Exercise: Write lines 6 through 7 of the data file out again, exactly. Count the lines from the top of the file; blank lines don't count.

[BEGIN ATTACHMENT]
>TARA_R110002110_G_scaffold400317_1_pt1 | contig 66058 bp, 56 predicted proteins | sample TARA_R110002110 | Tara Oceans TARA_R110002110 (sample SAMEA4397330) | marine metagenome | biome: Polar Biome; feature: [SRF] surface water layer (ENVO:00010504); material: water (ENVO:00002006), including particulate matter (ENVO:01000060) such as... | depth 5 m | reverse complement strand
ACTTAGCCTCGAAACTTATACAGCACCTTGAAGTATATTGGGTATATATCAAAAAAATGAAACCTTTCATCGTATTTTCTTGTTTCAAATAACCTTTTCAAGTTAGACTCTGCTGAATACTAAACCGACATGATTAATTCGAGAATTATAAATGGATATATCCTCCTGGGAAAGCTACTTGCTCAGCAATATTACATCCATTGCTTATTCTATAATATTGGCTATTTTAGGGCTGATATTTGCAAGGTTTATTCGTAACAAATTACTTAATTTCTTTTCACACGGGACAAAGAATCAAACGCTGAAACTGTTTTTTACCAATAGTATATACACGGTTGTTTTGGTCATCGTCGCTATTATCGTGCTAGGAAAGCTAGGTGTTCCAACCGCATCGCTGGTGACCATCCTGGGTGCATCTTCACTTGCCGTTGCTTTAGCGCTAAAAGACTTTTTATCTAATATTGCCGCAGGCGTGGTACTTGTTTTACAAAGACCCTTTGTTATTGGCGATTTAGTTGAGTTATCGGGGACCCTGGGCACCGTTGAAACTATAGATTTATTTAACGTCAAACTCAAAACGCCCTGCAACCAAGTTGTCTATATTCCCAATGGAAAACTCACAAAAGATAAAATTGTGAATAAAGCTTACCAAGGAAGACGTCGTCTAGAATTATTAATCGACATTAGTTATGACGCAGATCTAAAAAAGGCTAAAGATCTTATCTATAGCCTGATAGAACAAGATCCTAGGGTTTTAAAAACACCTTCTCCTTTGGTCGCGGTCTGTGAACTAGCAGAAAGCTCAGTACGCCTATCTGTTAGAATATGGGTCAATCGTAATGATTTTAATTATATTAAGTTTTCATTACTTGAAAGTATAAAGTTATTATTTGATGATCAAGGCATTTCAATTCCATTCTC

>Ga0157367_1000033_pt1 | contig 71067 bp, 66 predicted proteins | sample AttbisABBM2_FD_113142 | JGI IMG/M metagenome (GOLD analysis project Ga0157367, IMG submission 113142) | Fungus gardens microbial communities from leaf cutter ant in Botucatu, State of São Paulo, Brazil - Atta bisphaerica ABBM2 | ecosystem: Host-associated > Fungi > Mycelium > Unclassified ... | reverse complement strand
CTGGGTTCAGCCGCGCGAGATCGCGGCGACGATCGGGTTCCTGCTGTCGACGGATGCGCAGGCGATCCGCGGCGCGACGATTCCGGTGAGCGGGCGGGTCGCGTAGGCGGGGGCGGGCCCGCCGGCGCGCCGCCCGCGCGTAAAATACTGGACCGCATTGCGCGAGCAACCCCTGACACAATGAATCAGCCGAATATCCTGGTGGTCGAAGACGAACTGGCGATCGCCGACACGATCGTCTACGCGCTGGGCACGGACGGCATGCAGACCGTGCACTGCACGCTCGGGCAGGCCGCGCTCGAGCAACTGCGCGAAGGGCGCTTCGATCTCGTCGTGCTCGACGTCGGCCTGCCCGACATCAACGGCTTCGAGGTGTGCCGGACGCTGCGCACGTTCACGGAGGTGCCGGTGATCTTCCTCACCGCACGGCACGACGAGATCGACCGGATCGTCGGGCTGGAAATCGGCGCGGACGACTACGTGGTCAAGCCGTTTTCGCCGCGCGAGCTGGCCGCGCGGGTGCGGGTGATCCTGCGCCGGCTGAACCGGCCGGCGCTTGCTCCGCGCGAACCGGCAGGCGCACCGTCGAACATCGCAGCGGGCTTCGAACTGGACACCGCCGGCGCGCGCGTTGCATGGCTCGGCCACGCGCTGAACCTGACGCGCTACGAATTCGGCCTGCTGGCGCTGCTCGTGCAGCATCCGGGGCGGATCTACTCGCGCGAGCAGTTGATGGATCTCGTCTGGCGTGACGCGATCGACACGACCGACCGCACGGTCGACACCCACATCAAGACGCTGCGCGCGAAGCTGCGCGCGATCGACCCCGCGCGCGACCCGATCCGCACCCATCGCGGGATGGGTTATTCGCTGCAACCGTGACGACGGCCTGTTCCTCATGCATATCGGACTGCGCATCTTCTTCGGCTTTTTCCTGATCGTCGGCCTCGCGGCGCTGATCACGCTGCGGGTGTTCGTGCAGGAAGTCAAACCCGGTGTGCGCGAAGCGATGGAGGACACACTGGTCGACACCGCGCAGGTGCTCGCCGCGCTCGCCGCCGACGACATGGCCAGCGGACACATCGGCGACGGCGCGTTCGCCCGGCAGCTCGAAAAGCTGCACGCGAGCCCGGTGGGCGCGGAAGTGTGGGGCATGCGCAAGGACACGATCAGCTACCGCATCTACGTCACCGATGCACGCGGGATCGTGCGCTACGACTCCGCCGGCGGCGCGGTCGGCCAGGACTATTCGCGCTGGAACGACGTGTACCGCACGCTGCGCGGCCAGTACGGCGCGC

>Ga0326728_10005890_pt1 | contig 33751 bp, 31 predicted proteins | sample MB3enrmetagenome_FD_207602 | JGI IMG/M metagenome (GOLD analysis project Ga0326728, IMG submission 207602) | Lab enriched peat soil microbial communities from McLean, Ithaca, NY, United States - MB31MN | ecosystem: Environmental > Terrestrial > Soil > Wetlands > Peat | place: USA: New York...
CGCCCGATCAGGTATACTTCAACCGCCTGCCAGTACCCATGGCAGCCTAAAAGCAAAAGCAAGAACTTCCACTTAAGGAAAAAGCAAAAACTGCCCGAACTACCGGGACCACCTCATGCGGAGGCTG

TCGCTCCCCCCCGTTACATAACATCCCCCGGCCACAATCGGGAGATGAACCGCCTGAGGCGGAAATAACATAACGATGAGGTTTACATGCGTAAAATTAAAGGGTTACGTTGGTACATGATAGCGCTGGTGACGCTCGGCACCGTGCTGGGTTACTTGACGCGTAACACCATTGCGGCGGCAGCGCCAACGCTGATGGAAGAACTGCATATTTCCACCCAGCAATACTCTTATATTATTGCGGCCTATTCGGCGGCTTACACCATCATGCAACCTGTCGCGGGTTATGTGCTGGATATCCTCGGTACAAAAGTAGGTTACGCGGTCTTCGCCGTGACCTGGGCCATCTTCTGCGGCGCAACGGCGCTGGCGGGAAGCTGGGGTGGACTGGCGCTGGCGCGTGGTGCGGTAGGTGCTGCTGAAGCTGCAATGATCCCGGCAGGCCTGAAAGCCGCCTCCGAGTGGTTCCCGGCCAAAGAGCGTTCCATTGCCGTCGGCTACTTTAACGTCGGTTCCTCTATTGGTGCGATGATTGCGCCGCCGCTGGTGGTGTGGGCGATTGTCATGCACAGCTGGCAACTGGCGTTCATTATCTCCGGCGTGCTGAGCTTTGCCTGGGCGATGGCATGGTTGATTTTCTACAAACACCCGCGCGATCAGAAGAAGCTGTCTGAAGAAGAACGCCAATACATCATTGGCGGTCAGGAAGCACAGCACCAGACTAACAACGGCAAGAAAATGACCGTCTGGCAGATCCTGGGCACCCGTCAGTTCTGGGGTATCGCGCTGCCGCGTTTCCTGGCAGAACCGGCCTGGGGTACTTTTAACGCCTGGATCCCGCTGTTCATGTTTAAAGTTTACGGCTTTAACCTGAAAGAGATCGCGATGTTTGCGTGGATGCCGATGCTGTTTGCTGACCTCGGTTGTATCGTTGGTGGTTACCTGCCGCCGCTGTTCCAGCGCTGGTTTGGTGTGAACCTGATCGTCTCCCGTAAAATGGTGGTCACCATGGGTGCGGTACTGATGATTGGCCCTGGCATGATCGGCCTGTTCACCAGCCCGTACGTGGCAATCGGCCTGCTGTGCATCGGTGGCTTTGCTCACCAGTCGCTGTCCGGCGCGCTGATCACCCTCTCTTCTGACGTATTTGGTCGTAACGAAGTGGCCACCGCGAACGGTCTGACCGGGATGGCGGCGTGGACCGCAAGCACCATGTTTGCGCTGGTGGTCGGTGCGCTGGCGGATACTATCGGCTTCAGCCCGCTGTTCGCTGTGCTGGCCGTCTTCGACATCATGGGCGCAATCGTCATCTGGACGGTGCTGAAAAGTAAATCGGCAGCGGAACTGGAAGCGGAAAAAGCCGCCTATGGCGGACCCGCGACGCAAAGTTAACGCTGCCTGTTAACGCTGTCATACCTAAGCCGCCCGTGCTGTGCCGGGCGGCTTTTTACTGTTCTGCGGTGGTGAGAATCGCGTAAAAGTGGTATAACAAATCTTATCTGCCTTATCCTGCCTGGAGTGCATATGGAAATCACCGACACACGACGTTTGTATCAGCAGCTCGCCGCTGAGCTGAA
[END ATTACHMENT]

CGCCCGATCAGGTATACTTCAACCGCCTGCCAGTACCCATGGCAGCCTAAAAGCAAAAGCAAGAACTTCCACTTAAGGAAAAAGCAAAAACTGCCCGAACTACCGGGACCACCTCATGCGGAGGCTG

TCGCTCCCCCCCGTTACATAACATCCCCCGGCCACAATCGGGAGATGAACCGCCTGAGGCGGAAATAACATAACGATGAGGTTTACATGCGTAAAATTAAAGGGTTACGTTGGTACATGATAGCGCTGGTGACGCTCGGCACCGTGCTGGGTTACTTGACGCGTAACACCATTGCGGCGGCAGCGCCAACGCTGATGGAAGAACTGCATATTTCCACCCAGCAATACTCTTATATTATTGCGGCCTATTCGGCGGCTTACACCATCATGCAACCTGTCGCGGGTTATGTGCTGGATATCCTCGGTACAAAAGTAGGTTACGCGGTCTTCGCCGTGACCTGGGCCATCTTCTGCGGCGCAACGGCGCTGGCGGGAAGCTGGGGTGGACTGGCGCTGGCGCGTGGTGCGGTAGGTGCTGCTGAAGCTGCAATGATCCCGGCAGGCCTGAAAGCCGCCTCCGAGTGGTTCCCGGCCAAAGAGCGTTCCATTGCCGTCGGCTACTTTAACGTCGGTTCCTCTATTGGTGCGATGATTGCGCCGCCGCTGGTGGTGTGGGCGATTGTCATGCACAGCTGGCAACTGGCGTTCATTATCTCCGGCGTGCTGAGCTTTGCCTGGGCGATGGCATGGTTGATTTTCTACAAACACCCGCGCGATCAGAAGAAGCTGTCTGAAGAAGAACGCCAATACATCATTGGCGGTCAGGAAGCACAGCACCAGACTAACAACGGCAAGAAAATGACCGTCTGGCAGATCCTGGGCACCCGTCAGTTCTGGGGTATCGCGCTGCCGCGTTTCCTGGCAGAACCGGCCTGGGGTACTTTTAACGCCTGGATCCCGCTGTTCATGTTTAAAGTTTACGGCTTTAACCTGAAAGAGATCGCGATGTTTGCGTGGATGCCGATGCTGTTTGCTGACCTCGGTTGTATCGTTGGTGGTTACCTGCCGCCGCTGTTCCAGCGCTGGTTTGGTGTGAACCTGATCGTCTCCCGTAAAATGGTGGTCACCATGGGTGCGGTACTGATGATTGGCCCTGGCATGATCGGCCTGTTCACCAGCCCGTACGTGGCAATCGGCCTGCTGTGCATCGGTGGCTTTGCTCACCAGTCGCTGTCCGGCGCGCTGATCACCCTCTCTTCTGACGTATTTGGTCGTAACGAAGTGGCCACCGCGAACGGTCTGACCGGGATGGCGGCGTGGACCGCAAGCACCATGTTTGCGCTGGTGGTCGGTGCGCTGGCGGATACTATCGGCTTCAGCCCGCTGTTCGCTGTGCTGGCCGTCTTCGACATCATGGGCGCAATCGTCATCTGGACGGTGCTGAAAAGTAAATCGGCAGCGGAACTGGAAGCGGAAAAAGCCGCCTATGGCGGACCCGCGACGCAAAGTTAACGCTGCCTGTTAACGCTGTCATACCTAAGCCGCCCGTGCTGTGCCGGGCGGCTTTTTACTGTTCTGCGGTGGTGAGAATCGCGTAAAAGTGGTATAACAAATCTTATCTGCCTTATCCTGCCTGGAGTGCATATGGAAATCACCGACACACGACGTTTGTATCAGCAGCTCGCCGCTGAGCTGAA